The makers of the fabulous BBC crime drama discuss the characters, setting and plot, and the handling of the rape story in the third series. Exec producer Elaine Collins and script exec Clare Batty are joined by Ann Cleeves, who writes both the Shetland and Vera novels on the which the television dramas are based, and Alison O’Donnell, who plays DS Alison “Tosh” McIntosh. Chaired by the Radio Times TV Editor, Alison Graham.
Climate change often seems remote and theoretical: satellite images of polar ice caps, carbon emission statistics, and global leaders conducting high-flying diplomacy. But for millions around the world the changing climate is a daily and ever-increasing challenge to their security, health, homes, and livelihoods. Can telling the human stories tackle ambivalence and scepticism? Davenport is CEO of Good Energy, Bennett is CEO of Friends of the Earth and Johnson is co-founder of Sustainable Finance Ltd and co-presenter of BBC Radio 4's Futureproofing.
The graphic designer and art director presents his global survey of this compelling and much-admired style of architecture. He brings to light virtually unknown Brutalist architectural treasures from across the former eastern bloc and other far flung parts of the world. He introduces works by some of the best contemporary architects including Zaha Hadid and David Chipperfield alongside some of the master architects of the C20th including Le Corbusier, Mies van der Rohe, Frank Lloyd Wright, Louis Kahn, Paul Rudolph and Marcel Breuer.
The artist shows and tells the exciting story of how he made his 100-page graphic adaptation of Anthony Trollope’s 1879 novel, conjuring the Victorian era in a glittering waltz of intense colour, visualising Trollope’s tale of blackmail, bigamy and betrayal.
Book a seat in the Relish Festival Restaurant and receive a free drink on us.
Enjoy a delicious meal from our Festival Restaurant buffet. Choose from a wide selection of hot and cold dishes created fresh on site by our team of chefs using the best local seasonal produce. You can view the menu online here.
Come up to the buffet and choose as much as you like from all the dishes on offer for just £20.
By booking online or by phone you will receive a complimentary glass of wine, bottle of beer or soft drink, and guarantee your seat in the restaurant where our team will be waiting to give you a warm welcome.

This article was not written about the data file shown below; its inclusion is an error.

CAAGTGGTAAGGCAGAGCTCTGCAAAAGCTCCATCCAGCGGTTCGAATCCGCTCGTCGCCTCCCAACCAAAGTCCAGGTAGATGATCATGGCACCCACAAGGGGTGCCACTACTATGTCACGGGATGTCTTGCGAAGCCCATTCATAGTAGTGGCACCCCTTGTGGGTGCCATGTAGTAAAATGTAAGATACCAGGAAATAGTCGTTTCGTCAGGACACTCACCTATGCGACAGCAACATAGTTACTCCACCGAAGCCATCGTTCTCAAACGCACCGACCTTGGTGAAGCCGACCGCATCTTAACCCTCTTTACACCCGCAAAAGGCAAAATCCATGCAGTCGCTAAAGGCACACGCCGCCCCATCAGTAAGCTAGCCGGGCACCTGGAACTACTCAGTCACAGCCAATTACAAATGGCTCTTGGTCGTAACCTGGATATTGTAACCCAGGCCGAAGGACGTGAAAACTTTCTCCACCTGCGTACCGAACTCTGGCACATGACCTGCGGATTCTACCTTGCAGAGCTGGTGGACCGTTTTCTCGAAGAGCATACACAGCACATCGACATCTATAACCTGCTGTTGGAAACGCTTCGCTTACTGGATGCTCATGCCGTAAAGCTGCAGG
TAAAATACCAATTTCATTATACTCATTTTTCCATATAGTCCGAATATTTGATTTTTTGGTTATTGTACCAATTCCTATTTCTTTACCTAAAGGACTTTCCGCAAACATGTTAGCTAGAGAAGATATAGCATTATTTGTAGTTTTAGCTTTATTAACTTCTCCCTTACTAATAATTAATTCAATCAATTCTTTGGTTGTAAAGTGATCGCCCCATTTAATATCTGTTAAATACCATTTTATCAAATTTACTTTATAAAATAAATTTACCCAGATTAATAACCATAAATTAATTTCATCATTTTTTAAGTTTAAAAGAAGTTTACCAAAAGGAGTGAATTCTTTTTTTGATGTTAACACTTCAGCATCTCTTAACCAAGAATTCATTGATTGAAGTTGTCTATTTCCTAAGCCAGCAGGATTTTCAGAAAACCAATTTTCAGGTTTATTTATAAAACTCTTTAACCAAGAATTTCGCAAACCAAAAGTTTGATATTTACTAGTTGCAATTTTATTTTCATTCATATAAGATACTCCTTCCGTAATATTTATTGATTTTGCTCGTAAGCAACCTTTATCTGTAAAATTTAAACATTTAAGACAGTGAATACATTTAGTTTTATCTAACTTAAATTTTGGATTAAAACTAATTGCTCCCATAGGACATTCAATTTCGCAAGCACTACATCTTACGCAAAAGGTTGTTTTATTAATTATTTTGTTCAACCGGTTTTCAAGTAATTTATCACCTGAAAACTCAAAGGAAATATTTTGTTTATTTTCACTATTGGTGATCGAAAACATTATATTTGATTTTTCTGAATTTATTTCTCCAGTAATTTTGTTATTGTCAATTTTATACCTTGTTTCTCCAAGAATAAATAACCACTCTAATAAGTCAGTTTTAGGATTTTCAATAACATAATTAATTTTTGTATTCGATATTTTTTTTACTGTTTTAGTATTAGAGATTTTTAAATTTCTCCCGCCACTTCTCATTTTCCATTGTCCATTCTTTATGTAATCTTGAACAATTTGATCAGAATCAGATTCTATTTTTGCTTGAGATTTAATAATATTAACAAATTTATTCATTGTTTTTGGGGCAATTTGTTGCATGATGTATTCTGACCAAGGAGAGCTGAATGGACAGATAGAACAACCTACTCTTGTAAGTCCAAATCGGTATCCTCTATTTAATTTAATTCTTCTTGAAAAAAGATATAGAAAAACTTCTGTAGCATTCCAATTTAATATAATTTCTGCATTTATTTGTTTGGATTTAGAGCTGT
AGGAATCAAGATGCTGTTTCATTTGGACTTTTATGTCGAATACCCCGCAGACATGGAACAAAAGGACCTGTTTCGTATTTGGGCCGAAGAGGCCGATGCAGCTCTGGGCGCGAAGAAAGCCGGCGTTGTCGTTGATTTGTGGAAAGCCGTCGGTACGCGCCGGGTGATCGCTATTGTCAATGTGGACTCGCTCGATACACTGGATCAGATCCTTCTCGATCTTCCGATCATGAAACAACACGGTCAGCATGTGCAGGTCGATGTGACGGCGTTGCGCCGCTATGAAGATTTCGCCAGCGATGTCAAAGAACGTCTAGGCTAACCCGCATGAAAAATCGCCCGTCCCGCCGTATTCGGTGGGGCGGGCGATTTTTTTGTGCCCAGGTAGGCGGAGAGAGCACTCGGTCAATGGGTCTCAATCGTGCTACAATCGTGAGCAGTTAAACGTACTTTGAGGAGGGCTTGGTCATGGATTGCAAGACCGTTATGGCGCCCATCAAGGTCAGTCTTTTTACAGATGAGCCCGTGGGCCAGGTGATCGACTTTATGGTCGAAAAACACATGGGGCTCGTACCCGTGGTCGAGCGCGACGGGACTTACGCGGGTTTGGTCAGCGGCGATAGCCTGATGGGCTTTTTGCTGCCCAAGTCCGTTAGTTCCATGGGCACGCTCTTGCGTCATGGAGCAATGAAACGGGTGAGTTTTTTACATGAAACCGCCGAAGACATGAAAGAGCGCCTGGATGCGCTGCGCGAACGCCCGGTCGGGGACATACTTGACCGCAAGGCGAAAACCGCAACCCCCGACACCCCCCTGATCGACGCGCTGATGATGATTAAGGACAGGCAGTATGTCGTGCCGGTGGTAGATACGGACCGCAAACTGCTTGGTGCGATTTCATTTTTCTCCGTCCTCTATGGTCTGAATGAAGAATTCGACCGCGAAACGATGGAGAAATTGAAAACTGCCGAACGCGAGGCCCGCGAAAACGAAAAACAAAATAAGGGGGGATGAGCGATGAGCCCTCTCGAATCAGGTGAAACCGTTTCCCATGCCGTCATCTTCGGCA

Alex Gooch breads and water are free for every customer, with a selection of desserts to choose from as well as a full bar and barista coffees.
The Senegalese superstar with the sublime voice returns to Hay with his band and his new album The Traveller. “By travelling you discover that humanity is so beautiful: different faces, different cultures, different colours, different sounds.” One of the world’s most spectacular performers, this new project is founded on an Africa Express collaboration with members of The Very Best and the Mumfords, and the poet Lemn Sissay. World on 3’s Lopa Kothari hosts the evening, which includes support from emerging world music talent Olion Byw.
The concert will be broadcast on BBC Radio 3 on Friday 3 June at 11pm.
The hugely entertaining Welsh performance artist Bedwyr Williams in conversation with one of Wales most distinguished art curators, Director of the game-changing international contemporary art prize Artes Mundi 7. Williams uses multimedia, performance and text to explore the friction between the deadly serious and the banal aspects of modern life. He’s known for satirizing the relationship between the artist and curator by creating absurd scenarios for them to appear in.
After living in London and Buenos Aires, what will the journalist make of moving to Hay, a tiny, quirky town on the Welsh-English border? To help guide him, he turns to Francis Kilvert, the Victorian diarist who captured the bucolic rural life of his day. Does anything of Kilvert’s world still exist? And could a newcomer ever feel they truly belong? With empathy and humour, Balch joins in the daily routines and lives of his fellow residents. What emerges is a captivating, personal picture of country life.
Creeping climatic upheaval and corrosive global inequality are like two threads pulling apart civilisation’s fabric. To survive and thrive, we face an unprecedented challenge of rapid transition. But the way we live is locked-in by an economic system, dominated by finance and obsessed with growth. Andrew Simms of the New Weather Institute discusses whether orthodox economics can effect change with Richard Murphy, the architect of Corbynomics.
Please come and join us for a light supper and some lighter competitive quizzing with rounds on vice and virtue, passion and progress. Bring your own team of four, or come and scratch together with new friends. There are sumptuous prizes, scrummy food and the (really not so fiendish) questions spun by Peter Florence.
Main course – choice of:
Lamb Puttanesca with Puy Lentils, Wild Rice, Olives, Pine Nuts, Dried Tomatoes and Greens;
or Wye Valley Asparagus and Leek Tartlet with Neal’s Yard Peroche Goats Cheese (Vegetarian)
Dessert: Strawberry and Elderflower Eton Mess